A common question raised is whether an employer can ask an employee who is not displaying any symptoms if he/she has an underlying medical condition that the CDC has indicated could make them vulnerable to COVID-19 complications. The 2009 EEOC Guidance, together with the March 18 update, indicate the EEOC would permit such an inquiry, but only because a pandemic has been declared and it has become more severe or serious according to the assessment of local, state and federal public health officials. The EEOC concludes that such a declaration would support the employer’s position that other employees would face a direct threat if they contract the virus, and thus medical inquiries into any underlying medical conditions would be permissible in this limited situation. We recommend contacting employment counsel prior to making such inquiries, however, as the risks under the ADA warrant treading cautiously.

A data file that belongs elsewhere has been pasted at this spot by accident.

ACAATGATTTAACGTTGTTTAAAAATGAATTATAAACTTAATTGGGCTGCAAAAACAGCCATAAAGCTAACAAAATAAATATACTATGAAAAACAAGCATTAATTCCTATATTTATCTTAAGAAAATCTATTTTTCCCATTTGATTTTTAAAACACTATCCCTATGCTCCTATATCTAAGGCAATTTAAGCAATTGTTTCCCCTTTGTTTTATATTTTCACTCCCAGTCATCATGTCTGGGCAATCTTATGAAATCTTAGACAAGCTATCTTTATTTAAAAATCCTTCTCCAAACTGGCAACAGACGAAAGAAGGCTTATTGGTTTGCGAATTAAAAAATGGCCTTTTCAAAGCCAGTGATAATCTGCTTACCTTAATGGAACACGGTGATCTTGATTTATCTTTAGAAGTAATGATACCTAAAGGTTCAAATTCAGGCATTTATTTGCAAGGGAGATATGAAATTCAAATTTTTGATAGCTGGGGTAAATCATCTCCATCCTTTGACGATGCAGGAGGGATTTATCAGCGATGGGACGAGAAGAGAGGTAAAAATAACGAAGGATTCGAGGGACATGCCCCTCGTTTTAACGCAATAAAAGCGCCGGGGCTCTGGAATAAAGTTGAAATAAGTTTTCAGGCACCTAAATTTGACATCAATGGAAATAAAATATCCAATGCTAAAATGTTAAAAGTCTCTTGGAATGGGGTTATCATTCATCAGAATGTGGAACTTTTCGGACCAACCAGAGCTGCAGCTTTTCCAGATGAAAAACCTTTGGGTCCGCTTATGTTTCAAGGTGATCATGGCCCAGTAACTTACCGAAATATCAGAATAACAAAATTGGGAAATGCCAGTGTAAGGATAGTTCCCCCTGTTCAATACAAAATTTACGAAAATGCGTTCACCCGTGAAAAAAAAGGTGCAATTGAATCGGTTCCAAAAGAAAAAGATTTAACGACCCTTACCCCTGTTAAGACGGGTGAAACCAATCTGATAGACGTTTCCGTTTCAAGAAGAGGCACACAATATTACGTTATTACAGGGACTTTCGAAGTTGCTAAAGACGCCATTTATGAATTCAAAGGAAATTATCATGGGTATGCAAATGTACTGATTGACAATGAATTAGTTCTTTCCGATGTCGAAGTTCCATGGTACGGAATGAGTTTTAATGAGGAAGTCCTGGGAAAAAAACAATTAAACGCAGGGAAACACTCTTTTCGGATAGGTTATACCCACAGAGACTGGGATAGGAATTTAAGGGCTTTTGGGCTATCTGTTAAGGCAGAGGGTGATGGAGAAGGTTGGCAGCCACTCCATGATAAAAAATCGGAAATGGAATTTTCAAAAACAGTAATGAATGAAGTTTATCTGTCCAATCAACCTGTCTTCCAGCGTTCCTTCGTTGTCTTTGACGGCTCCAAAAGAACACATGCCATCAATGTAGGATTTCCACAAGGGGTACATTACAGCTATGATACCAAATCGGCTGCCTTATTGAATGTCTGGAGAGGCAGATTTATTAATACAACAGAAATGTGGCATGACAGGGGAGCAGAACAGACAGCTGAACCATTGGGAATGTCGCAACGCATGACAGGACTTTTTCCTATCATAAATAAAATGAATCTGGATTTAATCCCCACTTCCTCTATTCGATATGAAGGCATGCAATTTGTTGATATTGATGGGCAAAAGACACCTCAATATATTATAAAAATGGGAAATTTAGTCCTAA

Department of Labor (“DOL”)
The DOL, which enforces the Fair Labor Standards Act (“FLSA”), the Family and Medical Leave Act (“FMLA”), and other employment-related laws, has issued guidance for employers who are dealing with COVID-19 issues. Although the recent passage of the Families First Coronavirus Response Act (“FFCRA”) affects portions of the DOL’s guidance, important points remain relevant. With respect to the FLSA: